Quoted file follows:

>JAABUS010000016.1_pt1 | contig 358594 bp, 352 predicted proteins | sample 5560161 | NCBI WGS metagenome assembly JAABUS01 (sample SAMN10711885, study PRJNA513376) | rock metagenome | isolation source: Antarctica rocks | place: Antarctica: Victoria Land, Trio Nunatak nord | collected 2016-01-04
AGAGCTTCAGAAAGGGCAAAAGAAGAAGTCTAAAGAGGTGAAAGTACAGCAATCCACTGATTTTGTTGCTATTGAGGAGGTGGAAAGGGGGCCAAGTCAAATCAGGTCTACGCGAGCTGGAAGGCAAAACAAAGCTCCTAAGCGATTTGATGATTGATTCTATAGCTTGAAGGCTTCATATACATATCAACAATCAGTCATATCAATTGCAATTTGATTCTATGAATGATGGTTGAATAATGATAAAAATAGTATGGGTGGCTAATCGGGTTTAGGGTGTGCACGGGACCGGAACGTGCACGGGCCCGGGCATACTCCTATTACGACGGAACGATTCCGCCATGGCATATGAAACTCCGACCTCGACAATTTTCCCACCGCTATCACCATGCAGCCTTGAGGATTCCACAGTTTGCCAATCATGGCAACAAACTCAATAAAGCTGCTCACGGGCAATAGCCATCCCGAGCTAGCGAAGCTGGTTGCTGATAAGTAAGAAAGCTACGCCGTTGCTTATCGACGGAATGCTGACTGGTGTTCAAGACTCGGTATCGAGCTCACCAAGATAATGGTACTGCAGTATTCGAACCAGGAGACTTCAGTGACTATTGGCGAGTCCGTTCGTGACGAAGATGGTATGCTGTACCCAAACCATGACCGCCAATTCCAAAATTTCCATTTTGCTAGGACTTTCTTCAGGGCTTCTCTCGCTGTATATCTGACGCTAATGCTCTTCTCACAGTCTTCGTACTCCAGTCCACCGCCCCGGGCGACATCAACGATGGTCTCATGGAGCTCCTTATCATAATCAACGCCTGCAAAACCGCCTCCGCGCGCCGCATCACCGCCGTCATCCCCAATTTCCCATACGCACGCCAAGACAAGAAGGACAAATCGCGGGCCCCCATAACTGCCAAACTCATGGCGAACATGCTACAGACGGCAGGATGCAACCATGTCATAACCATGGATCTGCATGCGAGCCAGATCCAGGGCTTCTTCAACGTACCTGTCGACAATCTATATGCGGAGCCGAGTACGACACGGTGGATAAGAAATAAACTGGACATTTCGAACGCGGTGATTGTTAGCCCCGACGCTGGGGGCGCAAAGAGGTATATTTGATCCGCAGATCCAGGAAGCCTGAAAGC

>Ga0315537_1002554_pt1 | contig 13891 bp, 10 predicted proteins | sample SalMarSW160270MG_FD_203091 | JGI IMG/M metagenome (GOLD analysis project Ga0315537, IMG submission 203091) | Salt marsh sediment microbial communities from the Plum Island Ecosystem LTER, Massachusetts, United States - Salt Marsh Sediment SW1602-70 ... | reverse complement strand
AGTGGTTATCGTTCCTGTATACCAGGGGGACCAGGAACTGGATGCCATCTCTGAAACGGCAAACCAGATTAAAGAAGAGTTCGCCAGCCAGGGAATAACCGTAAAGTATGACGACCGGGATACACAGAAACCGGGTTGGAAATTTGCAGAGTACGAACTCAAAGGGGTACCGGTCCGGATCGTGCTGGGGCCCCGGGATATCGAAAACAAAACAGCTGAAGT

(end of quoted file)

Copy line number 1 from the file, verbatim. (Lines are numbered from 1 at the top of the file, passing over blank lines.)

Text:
>JAABUS010000016.1_pt1 | contig 358594 bp, 352 predicted proteins | sample 5560161 | NCBI WGS metagenome assembly JAABUS01 (sample SAMN10711885, study PRJNA513376) | rock metagenome | isolation source: Antarctica rocks | place: Antarctica: Victoria Land, Trio Nunatak nord | collected 2016-01-04